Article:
A controversial federal program to relocate about 10,000 Navajo Indians from reservation land claimed by two tribes has more than tripled in cost since its inception in 1974, and the Navajos are renewing their pleas that the effort be abandoned.

The first federally appointed director of the program quit last February and joined forces with the Navajos against it. His replacement, who supports the relocation as the most reasonable of the alternatives, nevertheless calls it "a real negative program" that is probably "racist as hell."

At issue in the highly emotional dispute is title to 1.8 million acres of land in Arizona and New Mexico that the Hopi and the Navajo tribes have been feuding over since 1882.

In 1974 the federal government decided to split the land between the two tribes, relocating thousands of Navajos to their own reservation--the largest in the United States--and a handful of Hopis to their piece of the land. Congress approved, and in 1980 President Carter signed a relocation act.

Initially it was estimated that only 3,500 people would be moved at a projected cost of $57 million. So far, 350 families have been relocated, but the task is expected to drag on until at least 1986 at a cost that even conservative estimates put at more than $200 million.

Leon Berger, who resigned in late February as executive director of the commission established by the federal government to oversee the relocation, says the cost will be much higher, approaching $500 million.

Berger, who now works with the Navajo tribe, said in a recent interview, "After the experience of having moved a number of families and seeing what was happening, I felt the program needed to be reexamined and looked at carefully. It's not working and it won't work. The impact is far greater than anything I imagined. The costs have escalated ...and the problems of relocating the native people are far greater than anything I anticipated. There's been an expenditure of hundreds of millions of dollars and there's nothing in return but more human misery."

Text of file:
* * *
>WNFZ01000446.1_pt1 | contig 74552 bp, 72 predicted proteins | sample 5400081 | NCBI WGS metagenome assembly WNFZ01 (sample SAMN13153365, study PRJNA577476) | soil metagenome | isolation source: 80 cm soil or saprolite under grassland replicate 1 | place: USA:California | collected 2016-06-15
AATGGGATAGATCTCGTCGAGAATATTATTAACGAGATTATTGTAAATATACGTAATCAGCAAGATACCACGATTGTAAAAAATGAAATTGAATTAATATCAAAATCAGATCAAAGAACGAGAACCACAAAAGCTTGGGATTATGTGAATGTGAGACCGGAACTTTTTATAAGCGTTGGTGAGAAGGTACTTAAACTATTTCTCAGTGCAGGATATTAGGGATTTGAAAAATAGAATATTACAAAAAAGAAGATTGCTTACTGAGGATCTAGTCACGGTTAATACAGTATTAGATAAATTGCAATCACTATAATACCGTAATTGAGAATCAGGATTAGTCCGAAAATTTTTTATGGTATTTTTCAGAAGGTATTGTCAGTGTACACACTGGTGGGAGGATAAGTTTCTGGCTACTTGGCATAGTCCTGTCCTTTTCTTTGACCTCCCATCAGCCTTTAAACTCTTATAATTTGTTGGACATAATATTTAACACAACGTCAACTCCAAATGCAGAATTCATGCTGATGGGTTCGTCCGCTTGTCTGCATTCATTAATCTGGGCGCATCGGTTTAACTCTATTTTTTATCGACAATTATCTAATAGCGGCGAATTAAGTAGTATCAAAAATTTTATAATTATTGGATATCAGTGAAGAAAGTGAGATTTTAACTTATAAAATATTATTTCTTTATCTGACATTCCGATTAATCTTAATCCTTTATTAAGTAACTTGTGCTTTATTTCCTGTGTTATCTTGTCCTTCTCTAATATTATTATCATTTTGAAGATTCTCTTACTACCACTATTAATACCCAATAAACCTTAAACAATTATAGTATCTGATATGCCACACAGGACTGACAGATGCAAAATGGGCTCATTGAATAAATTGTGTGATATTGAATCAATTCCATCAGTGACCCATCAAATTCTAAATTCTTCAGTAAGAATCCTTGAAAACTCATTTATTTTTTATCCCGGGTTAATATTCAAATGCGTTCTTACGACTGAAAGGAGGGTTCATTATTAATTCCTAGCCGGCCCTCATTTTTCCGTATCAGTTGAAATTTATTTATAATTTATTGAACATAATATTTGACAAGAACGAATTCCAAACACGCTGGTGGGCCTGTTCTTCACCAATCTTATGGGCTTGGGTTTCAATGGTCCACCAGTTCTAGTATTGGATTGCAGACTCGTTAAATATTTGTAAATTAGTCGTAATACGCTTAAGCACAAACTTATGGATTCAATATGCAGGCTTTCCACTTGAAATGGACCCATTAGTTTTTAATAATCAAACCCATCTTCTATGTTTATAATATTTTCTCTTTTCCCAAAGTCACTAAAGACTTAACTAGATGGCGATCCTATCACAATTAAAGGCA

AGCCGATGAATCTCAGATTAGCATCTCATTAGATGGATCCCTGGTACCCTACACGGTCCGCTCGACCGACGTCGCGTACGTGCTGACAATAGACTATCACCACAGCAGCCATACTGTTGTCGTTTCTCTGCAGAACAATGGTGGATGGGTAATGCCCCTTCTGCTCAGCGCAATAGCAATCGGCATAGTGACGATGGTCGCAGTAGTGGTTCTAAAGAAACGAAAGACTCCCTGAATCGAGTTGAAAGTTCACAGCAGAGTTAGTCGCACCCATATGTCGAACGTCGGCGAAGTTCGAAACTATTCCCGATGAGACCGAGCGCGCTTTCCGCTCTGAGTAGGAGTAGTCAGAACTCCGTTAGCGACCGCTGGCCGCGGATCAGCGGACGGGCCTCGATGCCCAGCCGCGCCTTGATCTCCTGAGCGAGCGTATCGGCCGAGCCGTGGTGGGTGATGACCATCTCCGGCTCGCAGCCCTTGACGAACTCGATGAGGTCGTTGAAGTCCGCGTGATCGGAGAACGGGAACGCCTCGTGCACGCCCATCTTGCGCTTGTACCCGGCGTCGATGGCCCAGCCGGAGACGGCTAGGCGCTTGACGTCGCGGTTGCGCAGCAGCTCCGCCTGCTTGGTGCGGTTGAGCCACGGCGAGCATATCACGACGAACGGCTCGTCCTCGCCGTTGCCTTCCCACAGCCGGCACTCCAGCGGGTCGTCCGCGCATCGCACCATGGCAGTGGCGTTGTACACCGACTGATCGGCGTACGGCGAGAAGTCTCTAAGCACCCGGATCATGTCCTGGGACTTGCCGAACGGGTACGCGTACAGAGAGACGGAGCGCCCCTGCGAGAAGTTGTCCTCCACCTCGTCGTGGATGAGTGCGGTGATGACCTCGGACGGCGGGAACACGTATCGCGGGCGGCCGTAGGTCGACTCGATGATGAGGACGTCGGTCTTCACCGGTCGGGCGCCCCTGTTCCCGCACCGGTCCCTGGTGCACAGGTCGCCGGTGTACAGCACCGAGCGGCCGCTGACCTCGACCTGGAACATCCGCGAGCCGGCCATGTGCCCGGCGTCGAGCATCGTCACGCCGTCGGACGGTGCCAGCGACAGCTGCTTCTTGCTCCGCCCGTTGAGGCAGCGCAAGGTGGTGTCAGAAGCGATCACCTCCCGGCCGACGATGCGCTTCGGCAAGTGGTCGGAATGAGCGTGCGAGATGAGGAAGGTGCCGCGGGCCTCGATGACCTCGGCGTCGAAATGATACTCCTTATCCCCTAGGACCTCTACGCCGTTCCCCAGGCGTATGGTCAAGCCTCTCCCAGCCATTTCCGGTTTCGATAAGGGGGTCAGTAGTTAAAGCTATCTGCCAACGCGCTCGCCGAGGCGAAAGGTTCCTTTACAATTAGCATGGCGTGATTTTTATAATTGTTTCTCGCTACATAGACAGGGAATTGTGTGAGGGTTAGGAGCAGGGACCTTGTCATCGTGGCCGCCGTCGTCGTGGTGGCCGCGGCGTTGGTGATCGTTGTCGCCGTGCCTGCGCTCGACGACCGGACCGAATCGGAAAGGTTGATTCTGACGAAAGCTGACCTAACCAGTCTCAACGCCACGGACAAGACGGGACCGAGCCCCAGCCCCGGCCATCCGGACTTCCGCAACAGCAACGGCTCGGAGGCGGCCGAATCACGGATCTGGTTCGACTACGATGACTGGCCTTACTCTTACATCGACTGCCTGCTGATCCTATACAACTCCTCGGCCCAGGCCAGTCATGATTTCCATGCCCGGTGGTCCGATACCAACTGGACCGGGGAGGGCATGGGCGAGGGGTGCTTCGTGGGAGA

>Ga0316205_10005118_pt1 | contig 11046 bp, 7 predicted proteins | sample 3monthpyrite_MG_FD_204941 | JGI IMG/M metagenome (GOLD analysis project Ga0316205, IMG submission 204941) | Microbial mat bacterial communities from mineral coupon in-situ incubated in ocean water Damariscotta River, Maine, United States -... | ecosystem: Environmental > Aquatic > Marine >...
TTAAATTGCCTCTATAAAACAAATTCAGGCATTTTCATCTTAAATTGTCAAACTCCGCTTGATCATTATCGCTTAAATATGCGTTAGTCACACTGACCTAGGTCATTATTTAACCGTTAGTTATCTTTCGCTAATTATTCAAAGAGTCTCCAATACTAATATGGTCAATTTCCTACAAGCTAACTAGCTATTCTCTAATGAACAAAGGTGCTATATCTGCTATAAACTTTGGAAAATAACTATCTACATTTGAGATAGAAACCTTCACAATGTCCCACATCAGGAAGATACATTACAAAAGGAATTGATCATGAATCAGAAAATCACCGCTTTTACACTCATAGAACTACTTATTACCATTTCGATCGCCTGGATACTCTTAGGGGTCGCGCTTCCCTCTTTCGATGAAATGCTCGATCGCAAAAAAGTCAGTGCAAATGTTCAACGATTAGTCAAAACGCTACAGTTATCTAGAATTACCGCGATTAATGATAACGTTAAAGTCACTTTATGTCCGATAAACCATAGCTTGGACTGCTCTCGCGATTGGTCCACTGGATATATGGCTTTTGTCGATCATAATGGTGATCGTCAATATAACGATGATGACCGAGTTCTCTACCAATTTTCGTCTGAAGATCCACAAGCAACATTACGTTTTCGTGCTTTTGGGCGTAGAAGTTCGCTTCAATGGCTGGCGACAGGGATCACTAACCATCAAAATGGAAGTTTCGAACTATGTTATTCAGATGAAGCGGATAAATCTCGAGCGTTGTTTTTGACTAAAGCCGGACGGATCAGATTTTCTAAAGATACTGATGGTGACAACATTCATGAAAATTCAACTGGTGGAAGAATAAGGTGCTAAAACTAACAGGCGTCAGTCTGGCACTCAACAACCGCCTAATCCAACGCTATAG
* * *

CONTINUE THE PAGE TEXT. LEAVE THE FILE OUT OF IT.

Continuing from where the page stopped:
Supporters of the program call it the best solution to a lingering and complex problem and dispute Berger's $500 million cost estimate. But no one is certain of the cost--not even the staff members of congressional subcommittees, who have already held hearings on the commission's $13.4 million request for fiscal 1983. "I don't see at this point how anyone can come up with good numbers," said one congressional staff aide.

Steve Goodrich, Berger's replacement as executive director, said spiraling housing costs and a low initial estimate of the number of families subject to relocation were the primary reasons the relocation has gotten more expensive.

Ironically, the recession is helping minimize some of the rising costs. "The housing market has been flat as hell this year so we haven't had to raise the benefits," Goodrich said. "We haven't had to make any adjustments for inflation." When the program was conceived, a 12 percent annual housing inflation rate was factored in, he said. Each relocated family receives about $68,000 for a new house and a cash bonus.